Bottom half of a white car on a repair lift.

Can You Trade In a Car That Doesn’t Run?

Hanna Kielar6-Minute Read
February 22, 2022


The used car market is hot right now. It’s a great time for car owners to cash in by selling or trading up. Yes, you can even sell your broken car that’s been sitting in your driveway for months while you decide what to do with it.

Trading in a car that doesn’t run is going to be more challenging than if it were in good condition, but not impossible. Many dealerships won’t accept salvage or junk cars because it's simply easier and more profitable to buy and sell cars in good condition.

Let’s find out when it’s worth repairing your car on its way to at least “fair” condition for a trade-in and when it’s time to sell for parts.

When It’s Worth Repairing A Damaged Vehicle

While you can trade in a damaged car, it’s worth doing a bit of math to see if repairing it is wise. First, you’ll need to see what your car is worth as is, with no repairs. Then you’ll need to compare costs of repairs against how they will affect the value of the car.

There’s a good reason to figure this out ahead of time. When potential buyers see any major repair work or accidents listed on a vehicle history report, it brings the value of the vehicle down. Even if the car has been fixed, buyers often think the it has been compromised. A damaged quarter panel may have been replaced, for example, but maybe a spring down on the chassis was also damaged and passed notice.

Depending on what kind of repairs you have made to the car, or what kind of repairs it still requires, repairing your vehicle could lower its market value. But in other cases, it can help raise your car’s value so you can sell it for a better price. Step 2 ahead tells more about how that can work.

Finally, before investing in repairs to your car, you’ll need to look at the equity you might have in the car. Step 3 will explain more about finding out if you have positive equity or negative equity in your vehicle.

Step 1: Find Out How Much Your Vehicle Is Worth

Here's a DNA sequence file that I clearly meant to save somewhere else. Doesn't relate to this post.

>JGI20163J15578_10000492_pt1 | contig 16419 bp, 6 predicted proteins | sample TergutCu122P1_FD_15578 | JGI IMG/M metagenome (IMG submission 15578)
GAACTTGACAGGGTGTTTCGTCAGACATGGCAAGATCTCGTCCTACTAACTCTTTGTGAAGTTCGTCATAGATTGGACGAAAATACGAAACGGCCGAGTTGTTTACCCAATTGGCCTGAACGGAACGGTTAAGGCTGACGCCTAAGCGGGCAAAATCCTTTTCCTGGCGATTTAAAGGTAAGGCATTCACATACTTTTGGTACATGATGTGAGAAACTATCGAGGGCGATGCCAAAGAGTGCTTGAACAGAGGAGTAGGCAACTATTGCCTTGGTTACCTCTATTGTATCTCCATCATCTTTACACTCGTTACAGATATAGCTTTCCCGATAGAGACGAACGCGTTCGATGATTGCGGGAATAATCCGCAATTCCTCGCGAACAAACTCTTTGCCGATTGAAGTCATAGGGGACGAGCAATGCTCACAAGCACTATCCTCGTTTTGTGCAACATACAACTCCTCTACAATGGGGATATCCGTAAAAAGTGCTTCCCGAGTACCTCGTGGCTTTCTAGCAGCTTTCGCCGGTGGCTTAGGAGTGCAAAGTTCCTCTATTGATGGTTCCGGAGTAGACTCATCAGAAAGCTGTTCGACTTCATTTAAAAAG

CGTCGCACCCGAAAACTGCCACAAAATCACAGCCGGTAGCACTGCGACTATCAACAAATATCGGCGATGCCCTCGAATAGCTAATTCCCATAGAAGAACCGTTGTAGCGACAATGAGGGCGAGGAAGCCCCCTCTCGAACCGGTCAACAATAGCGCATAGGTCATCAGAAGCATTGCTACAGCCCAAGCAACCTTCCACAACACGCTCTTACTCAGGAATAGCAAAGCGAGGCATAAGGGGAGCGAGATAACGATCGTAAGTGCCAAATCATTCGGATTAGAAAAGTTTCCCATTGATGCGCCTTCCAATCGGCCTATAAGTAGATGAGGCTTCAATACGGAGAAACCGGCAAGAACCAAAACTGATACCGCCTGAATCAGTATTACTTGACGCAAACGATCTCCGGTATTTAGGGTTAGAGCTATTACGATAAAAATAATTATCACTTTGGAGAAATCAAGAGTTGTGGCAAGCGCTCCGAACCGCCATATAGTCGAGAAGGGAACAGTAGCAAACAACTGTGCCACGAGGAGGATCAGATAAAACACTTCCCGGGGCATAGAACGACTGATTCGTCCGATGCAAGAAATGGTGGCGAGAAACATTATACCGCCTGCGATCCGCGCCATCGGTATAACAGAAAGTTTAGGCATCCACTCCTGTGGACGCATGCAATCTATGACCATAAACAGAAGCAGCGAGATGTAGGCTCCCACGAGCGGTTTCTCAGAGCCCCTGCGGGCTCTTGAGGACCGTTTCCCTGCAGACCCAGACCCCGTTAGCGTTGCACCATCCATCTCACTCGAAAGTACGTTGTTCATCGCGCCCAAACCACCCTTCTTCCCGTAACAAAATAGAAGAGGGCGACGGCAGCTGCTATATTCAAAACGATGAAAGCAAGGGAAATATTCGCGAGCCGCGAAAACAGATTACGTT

It’s crucial to know how much your car is worth before you begin negotiating with a dealer. Kelley Blue Book will calculate its market value with just a vehicle license plate number or vehicle identification number (VIN) and the valid ZIP code you’re trying to sell from. Next, you should schedule a visual inspection at a couple of dealerships. That way you’ll know more about how the condition of the car affects the value.

For example, a 2017 Nissan LEAF in good condition with average mileage has a trade-in value of $8,128. Once priced in the “fair condition” bracket, requiring some mechanical repairs, the trade-in value goes down to $7,485. It wouldn’t make sense to make repairs that exceed $643, the difference in value.

Make sure to be honest about the condition of your car when filling out online forms to estimate the value so that there are no surprises when you try to sell it later.

Step 2: Compare The Cost Of Repairs With Trade-In Value

Let’s say you want to trade in your Nissan LEAF but it has body damage that would cost less than $643 to repair. In that case, it could make sense to work with a mechanic and recoup a couple hundred dollars.

If you’re in the unfortunate position of owning a car with mechanical problems bad enough to make it inoperable, be sure to factor in towing costs for a vehicle pick-up along with the repairs. If this is the case, you have a few options. According to Kelley Blue Book, if you do not plan on repairing the car, you can keep it and use the parts for another car, sell the parts to someone else, sell the car to a junkyard, or donate it to a charity.

It will be more difficult to sell your damaged, non-running car but not impossible. We’ll go over some options later.

Step 3: Assess Your Equity

When it comes to cars, think of equity as the difference between the money you’ve invested in your vehicle and its resale value. No matter the resale value, you’re financially obligated to pay off your auto loan, so factor your payoff amount into the money you have invested. Positive equity means you stand to make a profit off your car if you sell. Negative equity means you’ll owe more, or will have invested more, in the car than it’s worth.